Thursday, February 2, 2012

The Music Machine - The Ultimate Turn On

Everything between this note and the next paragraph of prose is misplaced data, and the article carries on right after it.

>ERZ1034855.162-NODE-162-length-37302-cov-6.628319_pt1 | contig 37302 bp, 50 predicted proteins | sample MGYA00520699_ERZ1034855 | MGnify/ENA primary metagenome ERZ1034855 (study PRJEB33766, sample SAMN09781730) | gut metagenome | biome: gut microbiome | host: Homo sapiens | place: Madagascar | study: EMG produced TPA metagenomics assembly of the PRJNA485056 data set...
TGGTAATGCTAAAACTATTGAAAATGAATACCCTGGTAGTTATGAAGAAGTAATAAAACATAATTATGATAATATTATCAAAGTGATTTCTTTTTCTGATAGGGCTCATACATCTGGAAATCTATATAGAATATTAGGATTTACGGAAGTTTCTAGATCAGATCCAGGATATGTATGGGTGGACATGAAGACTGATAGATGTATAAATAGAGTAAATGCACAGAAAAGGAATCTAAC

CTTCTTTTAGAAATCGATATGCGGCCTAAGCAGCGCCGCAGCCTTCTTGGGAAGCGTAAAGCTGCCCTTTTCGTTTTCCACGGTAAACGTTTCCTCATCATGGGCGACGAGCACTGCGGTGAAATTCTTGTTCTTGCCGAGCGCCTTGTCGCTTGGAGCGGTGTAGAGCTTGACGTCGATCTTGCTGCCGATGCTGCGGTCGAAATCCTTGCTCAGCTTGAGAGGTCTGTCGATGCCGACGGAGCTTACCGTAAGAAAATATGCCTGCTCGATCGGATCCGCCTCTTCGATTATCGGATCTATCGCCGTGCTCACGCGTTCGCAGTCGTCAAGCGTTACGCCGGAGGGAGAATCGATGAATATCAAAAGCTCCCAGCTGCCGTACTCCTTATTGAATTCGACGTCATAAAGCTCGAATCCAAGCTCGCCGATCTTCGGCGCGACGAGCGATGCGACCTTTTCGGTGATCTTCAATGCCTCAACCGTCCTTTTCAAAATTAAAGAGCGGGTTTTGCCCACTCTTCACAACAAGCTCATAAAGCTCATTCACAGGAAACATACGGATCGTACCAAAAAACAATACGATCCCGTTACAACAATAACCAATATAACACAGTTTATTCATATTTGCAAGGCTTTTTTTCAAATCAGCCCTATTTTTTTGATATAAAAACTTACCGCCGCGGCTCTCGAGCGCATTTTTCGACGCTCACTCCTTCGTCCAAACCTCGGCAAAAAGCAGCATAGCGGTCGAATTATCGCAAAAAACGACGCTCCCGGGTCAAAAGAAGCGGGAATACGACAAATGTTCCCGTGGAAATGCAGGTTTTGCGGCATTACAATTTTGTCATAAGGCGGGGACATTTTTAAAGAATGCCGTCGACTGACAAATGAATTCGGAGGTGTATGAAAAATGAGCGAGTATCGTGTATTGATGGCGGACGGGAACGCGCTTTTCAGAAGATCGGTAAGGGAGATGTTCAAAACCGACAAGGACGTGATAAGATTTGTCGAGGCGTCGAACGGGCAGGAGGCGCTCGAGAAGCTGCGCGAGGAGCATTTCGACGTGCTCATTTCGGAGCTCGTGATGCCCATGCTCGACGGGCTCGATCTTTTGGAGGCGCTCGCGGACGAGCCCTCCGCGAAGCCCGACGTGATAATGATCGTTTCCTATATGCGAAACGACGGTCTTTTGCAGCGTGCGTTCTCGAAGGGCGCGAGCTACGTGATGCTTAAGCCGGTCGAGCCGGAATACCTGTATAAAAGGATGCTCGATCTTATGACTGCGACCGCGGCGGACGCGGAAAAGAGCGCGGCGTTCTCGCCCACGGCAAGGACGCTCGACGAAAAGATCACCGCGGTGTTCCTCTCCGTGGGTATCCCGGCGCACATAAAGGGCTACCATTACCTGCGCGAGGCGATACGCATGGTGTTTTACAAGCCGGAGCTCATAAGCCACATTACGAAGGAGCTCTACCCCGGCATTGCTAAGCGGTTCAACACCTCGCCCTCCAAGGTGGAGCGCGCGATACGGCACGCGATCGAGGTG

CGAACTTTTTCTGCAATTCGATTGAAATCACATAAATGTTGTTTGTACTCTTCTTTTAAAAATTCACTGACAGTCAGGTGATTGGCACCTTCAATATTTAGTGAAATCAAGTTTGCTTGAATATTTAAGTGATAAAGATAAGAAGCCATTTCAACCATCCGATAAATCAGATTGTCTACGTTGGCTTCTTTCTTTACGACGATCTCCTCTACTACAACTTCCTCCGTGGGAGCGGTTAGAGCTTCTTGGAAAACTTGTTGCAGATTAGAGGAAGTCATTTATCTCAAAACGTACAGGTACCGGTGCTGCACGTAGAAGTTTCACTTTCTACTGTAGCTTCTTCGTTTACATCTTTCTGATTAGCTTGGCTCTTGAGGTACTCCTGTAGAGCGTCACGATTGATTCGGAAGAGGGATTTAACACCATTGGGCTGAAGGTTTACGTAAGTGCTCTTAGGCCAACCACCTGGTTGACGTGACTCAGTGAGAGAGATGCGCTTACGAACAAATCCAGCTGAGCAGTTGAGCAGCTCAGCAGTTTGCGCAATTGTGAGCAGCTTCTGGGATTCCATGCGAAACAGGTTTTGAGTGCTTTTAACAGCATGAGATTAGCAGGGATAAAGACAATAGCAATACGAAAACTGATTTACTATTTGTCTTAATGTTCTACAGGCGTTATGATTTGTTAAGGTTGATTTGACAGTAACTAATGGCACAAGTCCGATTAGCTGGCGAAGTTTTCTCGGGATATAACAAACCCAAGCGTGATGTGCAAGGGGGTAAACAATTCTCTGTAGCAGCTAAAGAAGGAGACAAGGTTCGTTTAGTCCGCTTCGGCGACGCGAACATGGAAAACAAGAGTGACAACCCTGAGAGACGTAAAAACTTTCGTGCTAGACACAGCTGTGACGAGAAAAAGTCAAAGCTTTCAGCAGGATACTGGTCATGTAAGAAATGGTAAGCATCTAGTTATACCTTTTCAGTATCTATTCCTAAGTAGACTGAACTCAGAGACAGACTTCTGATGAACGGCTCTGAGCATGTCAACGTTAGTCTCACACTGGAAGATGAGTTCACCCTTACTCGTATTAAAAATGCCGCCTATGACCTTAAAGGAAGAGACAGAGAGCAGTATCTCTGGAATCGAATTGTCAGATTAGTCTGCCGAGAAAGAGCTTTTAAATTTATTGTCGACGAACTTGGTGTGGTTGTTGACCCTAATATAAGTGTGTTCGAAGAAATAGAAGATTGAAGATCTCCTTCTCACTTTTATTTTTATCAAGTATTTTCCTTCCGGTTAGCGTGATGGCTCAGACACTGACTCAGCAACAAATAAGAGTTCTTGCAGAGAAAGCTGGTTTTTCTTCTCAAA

The Music Machine's "Talk Talk" is one of the epochal moments in '60s garage rock, two minutes of killer fuzztone guitar, roaring organ, stop-on-a-dime bass and percussion, and the angry, frustrated bellow of Sean Bonniwell as he details the myriad ways in which his life stinks. On the surface, "Talk Talk" isn't that far removed from what the Standells, the Chocolate Watch Band, or the Seeds were doing at the time, but there was a precision in the Music Machine's performance that few of their peers could match, and even in a genre that encouraged lyrical and vocal melodrama, Bonniwell was tapping into something deeper, darker, and spookier than other bands of the day. And the group's matching black outfits, complete with a single black glove on the right hand, made them look as dramatic and threatening as they sounded. The Music Machine might have become one of major acts of the garage era if they'd lasted longer, but the group's original lineup was together for less than 18 months, leaving behind just one album and a pair of non-LP singles before most of the band split and the act evolved into Bonniwell's Music Machine (who released an uneven album for Warner Brothers). Many garage rock obsessives champion the debut album, (Turn On) The Music Machine, as one of the overlooked masterworks of the genre, and the British Big Beat label have paid homage to the LP with The Ultimate Turn On, a definitive study of the group's brief golden era. The Ultimate Turn On features the entirety of (Turn On) The Music Machine in both its stereo and mono mixes (the latter sounding noticeably more powerful), as well as both sides of the two non-LP singles, but that's not all. Along with the Music Machine's entire recorded output for Original Sound Records, this set includes a second disc featuring rehearsal tapes, demo recordings, and alternate mixes, offering an intriguing picture of how the Music Machine's original songs evolved and what their second album might have been like if they'd stayed in their original form long enough to record it. While Bonniwell's songs -- which snarl in a literate fashion and openly wear their social and psychological viewpoints on their sleeve -- are often cited as the Music Machine's secret weapon, the rough rehearsal tapes demonstrate what a solid and capable band he had, and the wealth of original material on disc two makes the presence of five covers on Ultimate Turn On seem like a wasted opportunity. The extensive liner notes by Alec Palao and video clips (playable on a personal computer) of the band performing on the television show Boss City are icing on a very satisfying cake. The Ultimate Turn On is the ultimate Music Machine collection, an exhaustive portrait of a band considerably more fascinating than their sole hit single would lead you to expect.  -AMG

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